Nuclear propulsion was the last major innovation in submarine technology that in theory, enabled endurance limited only by food and consumables and crew stamina.
Technologies like air independent propulsion (AIP) or lithium batteries that extended the endurance of diesel submarines with major compromises in performance. Nuclear attack submarines are large, ocean going vessels in the >2,500 ton range with a US Navy attack submarine displacing over 6,000 tons.
The US Navy’s submarine fleet as proposed by the 2018 NDAA, will still be woefully short of demand.
In the 21st Century, there has been a virtual explosion in undersea infrastructure worldwide that will likely continue.
Communication cables, pipelines and installations for exploiting undersea resources, fisheries, power generation systems, sensors for both civilian and military purposes, are now found in every major ocean and continental shelf. Friendly infrastructure have to be defended, or alternatively, enemy installations are opportunities for disruption.
Along with this explosion in requirements to operate in littoral or continental shelf waters, is the spread of A2/AD systems that make it more and more difficult for surface vessels to operate in contested zones.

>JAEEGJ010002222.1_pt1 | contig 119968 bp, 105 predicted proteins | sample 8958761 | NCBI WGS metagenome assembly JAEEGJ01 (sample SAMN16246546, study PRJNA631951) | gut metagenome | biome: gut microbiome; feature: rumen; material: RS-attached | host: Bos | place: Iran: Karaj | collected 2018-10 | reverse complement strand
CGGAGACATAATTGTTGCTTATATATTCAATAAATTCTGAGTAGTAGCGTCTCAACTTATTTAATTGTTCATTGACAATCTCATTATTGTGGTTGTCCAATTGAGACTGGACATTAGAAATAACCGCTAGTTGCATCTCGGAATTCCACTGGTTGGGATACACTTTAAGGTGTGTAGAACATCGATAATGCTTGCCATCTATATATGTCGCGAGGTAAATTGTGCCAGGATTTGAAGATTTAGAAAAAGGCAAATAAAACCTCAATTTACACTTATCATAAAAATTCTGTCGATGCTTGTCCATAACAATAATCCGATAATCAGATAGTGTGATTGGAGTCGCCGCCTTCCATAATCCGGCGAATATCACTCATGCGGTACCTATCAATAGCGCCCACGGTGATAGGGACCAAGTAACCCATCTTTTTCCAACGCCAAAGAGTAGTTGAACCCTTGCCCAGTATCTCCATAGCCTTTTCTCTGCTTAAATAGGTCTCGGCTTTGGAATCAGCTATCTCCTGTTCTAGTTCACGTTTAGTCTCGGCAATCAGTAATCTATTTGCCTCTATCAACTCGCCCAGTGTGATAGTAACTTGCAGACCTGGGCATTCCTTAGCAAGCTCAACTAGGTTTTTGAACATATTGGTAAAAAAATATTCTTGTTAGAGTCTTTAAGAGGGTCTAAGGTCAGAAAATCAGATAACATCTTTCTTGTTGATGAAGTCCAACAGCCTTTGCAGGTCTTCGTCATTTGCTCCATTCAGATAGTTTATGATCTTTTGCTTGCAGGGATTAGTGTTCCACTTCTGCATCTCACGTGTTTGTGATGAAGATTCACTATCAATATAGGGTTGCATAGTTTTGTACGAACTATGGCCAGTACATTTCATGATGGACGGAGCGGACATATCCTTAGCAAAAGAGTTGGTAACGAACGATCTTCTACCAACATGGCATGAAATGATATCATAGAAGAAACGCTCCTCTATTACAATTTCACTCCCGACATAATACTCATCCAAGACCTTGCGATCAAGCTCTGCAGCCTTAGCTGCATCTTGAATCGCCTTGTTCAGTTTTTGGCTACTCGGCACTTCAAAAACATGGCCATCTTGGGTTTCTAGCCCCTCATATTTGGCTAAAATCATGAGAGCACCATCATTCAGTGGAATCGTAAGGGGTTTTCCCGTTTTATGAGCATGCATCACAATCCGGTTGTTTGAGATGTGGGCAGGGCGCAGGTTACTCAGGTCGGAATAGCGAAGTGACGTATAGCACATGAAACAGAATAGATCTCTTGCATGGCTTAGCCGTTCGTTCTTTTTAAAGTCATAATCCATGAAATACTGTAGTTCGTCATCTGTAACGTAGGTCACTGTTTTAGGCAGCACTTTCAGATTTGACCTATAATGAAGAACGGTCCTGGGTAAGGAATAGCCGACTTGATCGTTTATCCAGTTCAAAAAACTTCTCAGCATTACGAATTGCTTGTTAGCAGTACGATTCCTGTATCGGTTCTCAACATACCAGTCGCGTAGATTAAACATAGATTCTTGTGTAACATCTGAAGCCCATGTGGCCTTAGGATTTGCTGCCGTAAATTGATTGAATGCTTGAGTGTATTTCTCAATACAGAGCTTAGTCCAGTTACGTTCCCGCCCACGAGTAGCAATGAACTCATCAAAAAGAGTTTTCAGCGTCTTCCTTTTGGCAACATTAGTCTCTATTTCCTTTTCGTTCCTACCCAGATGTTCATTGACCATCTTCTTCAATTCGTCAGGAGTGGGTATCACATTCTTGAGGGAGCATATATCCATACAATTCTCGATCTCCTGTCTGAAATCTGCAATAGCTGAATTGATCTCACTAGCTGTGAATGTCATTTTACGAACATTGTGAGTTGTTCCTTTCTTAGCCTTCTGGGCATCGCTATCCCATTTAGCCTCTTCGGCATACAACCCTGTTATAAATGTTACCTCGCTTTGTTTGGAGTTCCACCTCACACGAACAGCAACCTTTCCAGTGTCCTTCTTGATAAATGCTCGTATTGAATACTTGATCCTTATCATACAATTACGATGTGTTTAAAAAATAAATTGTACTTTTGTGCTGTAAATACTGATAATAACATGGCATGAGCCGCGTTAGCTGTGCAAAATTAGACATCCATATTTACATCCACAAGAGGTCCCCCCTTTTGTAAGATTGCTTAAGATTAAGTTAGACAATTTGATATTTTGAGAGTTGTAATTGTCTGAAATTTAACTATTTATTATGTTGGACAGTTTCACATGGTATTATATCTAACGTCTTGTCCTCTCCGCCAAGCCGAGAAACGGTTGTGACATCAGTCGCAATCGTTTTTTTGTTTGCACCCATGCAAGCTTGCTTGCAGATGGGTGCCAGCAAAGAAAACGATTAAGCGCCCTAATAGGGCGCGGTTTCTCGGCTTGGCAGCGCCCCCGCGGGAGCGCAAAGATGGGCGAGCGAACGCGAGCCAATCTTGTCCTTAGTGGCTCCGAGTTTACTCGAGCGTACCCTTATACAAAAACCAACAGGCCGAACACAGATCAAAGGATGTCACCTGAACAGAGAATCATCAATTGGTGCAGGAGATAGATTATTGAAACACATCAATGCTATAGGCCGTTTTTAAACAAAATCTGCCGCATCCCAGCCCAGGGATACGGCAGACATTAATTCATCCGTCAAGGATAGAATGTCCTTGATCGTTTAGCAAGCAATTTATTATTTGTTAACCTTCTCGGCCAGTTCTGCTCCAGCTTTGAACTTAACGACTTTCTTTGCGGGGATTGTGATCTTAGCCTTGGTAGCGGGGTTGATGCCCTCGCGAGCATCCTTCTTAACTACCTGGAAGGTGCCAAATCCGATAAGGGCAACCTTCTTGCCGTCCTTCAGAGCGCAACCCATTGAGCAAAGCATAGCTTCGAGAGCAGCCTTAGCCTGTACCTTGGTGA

This suggests that the submarine’s unique attributes of stealthiness and ability to operate – whether gathering intelligence or projecting power – in strongly defended A2/AD zones will be in great demand.
Most nuclear submarines are ill suited to littoral undersea operations. Likewise, diesels, with or without AIP, cannot offer the combination of endurance and performance of a nuclear powered vessel.
S Navy Nuclear SSNs may not be the answer, for they are few in number, overbuilt and too big for littoral operations.
Submarine detection technology is rapidly advancing.
Limiting passive radiated noise, the historical trump card against detection, is rapidly giving way to expanded use of active sonar. In the past, active sonar is frowned on because it gave away the position of the hunter.
But with USVs and Undersea Unmanned Vehicles (UUVs), and active sonar arrays in a networked battlefield, that is no longer the case.
The widespread (and indiscriminate) use of active sonar risk obsoleting many existing submarine designs that prioritized limiting emitted noise.
The evolution of stealth fighter designs illustrate how critical it is to eliminate turbines or propellers and control surfaces from being visible to active radar. Pump jet propulsors with steerable jet streams that eliminate control surfaces and elimination of the sail is the next major innovation in stealthy submarines in a world of active sensors.
Presently, anechoic tiles and surface treatments are typically only applied to the top and side with little consideration for being “pinged” from below.
Future submarines need to take a page from stealth fighter designs where flat, slab like surfaces and coatings are used to limit signature from all aspects.
Minimization of magnetic, radar, infra-red and visible light signatures, or waves from both active and passive detection is a problem for the 21st Century submarine.